Adam Sandler plays George Simmons, a movie star who finds out he has a rare blood disease, and is not expected to survive. George was once a brash, edgy comedian, but he became successful and cranked out several terrible family comedies (somehow the filmmakers came up with fake movies, such as Merman and My Best Friend Is a Robot, that seem even worse than Sandler’s real movies) that made him rich and complacent. George gradually lost or grew distant from any friends he once had, and now he totally lacks the kind of support system a person needs during this kind of ordeal. The only people who love him are those who don’t know him. So, he sits alone in his oceanfront mansion, surrounded by his own films and movie posters.
Ira Wright (Seth Rogen) is an up-and-coming comedian who isn’t very funny yet and is still trying to find his voice. Ira is in a subdued competition with his two roommates, Leo (Jonah Hill) and Mark (Jason Schwartzman), who are both also comedians and are both more confident and successful than Ira is. Leo has become a regular performer at the Improv comedy club, and Mark is the lead in Yo, Teach!, a deliciously terrible sitcom.
One night after his diagnosis, George decides to do some stand-up, and bombs spectacularly at the Improv. Ira performs next, and lambasts George’s morbidity. George takes a liking to Ira, and hires him to write jokes for him, be his assistant and talk to him as he tries to fall asleep. It’s an uneasy mix of friendship, hero worship, mentoring and symbiosis, as each of the two gets something he needs from the other.
Except for maybe the Tom Hanks film Punchline, there haven’t been any films that have really dealt with comedians and the business of comedy in depth. This is a world that Apatow came up in, and he obviously has some bittersweet feelings toward it. He never shies away from showing how ruthless and dysfunctional the business and its practitioners can be, and how the urge to get on a stage and make people laugh may not come from the cheeriest place in a person.
Living up to its name, the movie is very funny, and is as stuffed with jokes as Apatow’s previous two films, The 40 Year Old Virgin and Knocked Up. Those movies were a refreshing mix of heart and hilarity, but Apatow is obviously going for something a little deeper and more personal here. Rogen and his pals spend a lot of time trading barbs, as in Knocked Up, but here we get the feeling that they mean their insults.
In what is a relatively rare move for a comedy, Apatow’s script doesn’t seem to care at all whether the characters seem likeable or not. All the characters are weak and flawed. Ira can be professionally very opportunistic and competitive, and his roommates make equally thoughtless decisions toward him. George almost congenitally doesn’t care about anyone except himself and can seem staggeringly emotionally hollow at times. Everybody in the film is given ample opportunity to make some terrible choices, and most of them do so, but they still manage to engage you.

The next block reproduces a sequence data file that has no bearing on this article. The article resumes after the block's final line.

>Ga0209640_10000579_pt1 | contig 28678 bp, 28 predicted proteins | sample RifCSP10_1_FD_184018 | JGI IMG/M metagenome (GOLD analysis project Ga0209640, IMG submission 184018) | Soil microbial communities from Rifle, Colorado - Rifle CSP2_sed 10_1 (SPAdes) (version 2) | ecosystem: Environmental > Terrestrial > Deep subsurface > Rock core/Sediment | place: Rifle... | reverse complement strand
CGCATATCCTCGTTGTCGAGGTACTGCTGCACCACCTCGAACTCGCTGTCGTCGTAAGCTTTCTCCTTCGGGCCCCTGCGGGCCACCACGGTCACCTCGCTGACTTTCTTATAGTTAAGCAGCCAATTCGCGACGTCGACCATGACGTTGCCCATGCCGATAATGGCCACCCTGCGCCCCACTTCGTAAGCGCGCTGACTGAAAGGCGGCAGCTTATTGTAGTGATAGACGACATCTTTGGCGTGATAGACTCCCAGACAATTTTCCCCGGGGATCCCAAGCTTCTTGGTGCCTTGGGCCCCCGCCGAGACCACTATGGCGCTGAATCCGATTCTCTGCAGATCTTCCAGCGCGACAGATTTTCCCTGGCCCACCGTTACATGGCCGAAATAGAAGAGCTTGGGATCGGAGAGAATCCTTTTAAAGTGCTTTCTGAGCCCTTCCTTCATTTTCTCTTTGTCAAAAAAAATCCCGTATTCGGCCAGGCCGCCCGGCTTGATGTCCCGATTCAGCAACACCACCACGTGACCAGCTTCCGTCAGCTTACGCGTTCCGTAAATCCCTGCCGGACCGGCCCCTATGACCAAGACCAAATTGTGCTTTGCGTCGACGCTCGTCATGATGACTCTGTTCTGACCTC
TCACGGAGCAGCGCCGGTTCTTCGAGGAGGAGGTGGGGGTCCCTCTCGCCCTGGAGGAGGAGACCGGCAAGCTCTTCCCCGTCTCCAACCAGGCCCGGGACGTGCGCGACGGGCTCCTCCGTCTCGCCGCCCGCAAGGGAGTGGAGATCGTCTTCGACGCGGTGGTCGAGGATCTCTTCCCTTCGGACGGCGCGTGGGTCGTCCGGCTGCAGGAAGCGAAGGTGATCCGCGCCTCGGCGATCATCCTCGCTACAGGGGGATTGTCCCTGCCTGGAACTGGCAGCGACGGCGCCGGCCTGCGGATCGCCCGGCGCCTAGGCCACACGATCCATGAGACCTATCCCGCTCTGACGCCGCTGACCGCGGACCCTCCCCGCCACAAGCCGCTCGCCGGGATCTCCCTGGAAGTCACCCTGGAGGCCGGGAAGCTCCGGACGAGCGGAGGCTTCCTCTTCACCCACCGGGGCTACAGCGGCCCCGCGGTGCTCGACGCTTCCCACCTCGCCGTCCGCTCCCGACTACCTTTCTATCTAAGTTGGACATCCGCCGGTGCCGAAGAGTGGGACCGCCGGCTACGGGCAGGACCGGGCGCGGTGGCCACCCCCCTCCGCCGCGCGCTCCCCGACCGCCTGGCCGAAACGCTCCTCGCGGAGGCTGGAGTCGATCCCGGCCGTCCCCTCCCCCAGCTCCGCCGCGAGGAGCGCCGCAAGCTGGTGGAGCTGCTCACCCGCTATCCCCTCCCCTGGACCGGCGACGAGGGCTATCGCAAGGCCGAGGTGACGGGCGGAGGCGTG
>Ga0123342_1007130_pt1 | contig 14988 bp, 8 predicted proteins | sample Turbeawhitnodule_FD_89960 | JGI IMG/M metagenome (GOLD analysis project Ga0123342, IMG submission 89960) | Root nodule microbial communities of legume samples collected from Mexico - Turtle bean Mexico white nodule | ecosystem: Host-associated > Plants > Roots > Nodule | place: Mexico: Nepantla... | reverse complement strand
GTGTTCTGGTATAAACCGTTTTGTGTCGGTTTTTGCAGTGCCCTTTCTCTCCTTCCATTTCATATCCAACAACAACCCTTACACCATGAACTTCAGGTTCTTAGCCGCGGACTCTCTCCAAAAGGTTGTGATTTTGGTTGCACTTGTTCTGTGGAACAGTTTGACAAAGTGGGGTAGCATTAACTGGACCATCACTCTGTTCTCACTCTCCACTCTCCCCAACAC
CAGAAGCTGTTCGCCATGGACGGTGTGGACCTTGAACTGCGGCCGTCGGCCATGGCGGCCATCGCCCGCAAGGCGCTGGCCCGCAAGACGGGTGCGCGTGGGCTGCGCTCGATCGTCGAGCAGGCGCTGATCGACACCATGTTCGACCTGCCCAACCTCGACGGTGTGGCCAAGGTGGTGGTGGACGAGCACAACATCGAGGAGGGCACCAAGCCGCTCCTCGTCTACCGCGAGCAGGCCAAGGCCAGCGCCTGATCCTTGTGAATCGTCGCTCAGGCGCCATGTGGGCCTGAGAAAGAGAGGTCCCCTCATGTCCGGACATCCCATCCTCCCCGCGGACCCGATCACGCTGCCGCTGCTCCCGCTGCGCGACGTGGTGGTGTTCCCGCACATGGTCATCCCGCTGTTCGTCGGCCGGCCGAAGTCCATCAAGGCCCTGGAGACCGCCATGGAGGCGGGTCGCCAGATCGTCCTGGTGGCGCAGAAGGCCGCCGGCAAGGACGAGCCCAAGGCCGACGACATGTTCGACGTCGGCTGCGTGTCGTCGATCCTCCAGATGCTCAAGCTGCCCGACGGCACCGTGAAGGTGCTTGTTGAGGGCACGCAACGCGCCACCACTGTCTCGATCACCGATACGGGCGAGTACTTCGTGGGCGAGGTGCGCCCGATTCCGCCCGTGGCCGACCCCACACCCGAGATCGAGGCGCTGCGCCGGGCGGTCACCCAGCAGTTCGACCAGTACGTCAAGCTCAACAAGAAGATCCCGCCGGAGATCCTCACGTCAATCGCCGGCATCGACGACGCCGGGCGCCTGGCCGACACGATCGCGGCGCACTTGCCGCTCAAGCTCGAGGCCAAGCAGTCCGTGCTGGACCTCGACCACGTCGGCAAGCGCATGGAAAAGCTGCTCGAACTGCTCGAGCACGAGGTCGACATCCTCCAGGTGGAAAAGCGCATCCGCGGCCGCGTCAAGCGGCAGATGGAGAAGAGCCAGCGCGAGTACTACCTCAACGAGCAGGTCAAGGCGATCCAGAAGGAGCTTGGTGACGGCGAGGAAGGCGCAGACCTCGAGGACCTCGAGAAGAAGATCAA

This is probably Adam Sandler’s best performance. In his other dramatic films, such as Punch-Drunk Love and Reign Over Me, Sandler’s characters tended to retain aspects of the rageaholic simpleton he usually plays in comedies. But in Funny People, George is a fully realized character, warts and all. For a long time, George doesn’t seem able to learn anything from his near-death experience. He appreciates rationally that he should reconnect with his family and cultivate some meaningful relationships with people who don’t work for him, but he just doesn’t seem to know how to go about it.
Eventually, George latches onto the idea of fixing what he feels was his greatest mistake: cheating on his old girlfriend, Laura (Leslie Mann, Apatow’s wife). She is now married with children, but has fears that her husband (Eric Bana, whose blustery bonhomie belies some core dickishness) is cheating on her. George mistakes his happiness for the right thing to do, and decides that he and Laura should be together, and he must save her from her philandering husband. She allows herself to indulge her old feelings for George, and to believe that he has grown.
There are a lot of easy and clichéd ways this situation could play out, but luckily Apatow isn’t interested in them, and the situation doesn’t quite play like traditional romantic comedy. The movie shows that these characters both need a change in their lives, but doesn’t necessarily suggest that being together is that change.
The film feels wonderfully familiar and lived-in and personal for Apatow. But that does sometimes translate into it being meandering and discursive, and a second half that may feel only marginally connected to the first. Excessive length has always been a problem for Apatow’s films, but it always seemed like Apatow just turned the camera on and let his actors tell dick jokes until the film ran out. Here, it seems more like Apatow’s imagination running wild with things he felt the need to cram in. But even at an overstuffed 146 minutes, there isn’t anything that demands to be cut, and the movie never drags.
Despite the truly staggering number of dick jokes, Funny People shows a depth and maturity only hinted at in Apatow’s previous films. Apatow proves here that he can remain very funny while also having rich characters and complex emotions, and hopefully he will continue to reach deeper in his future films.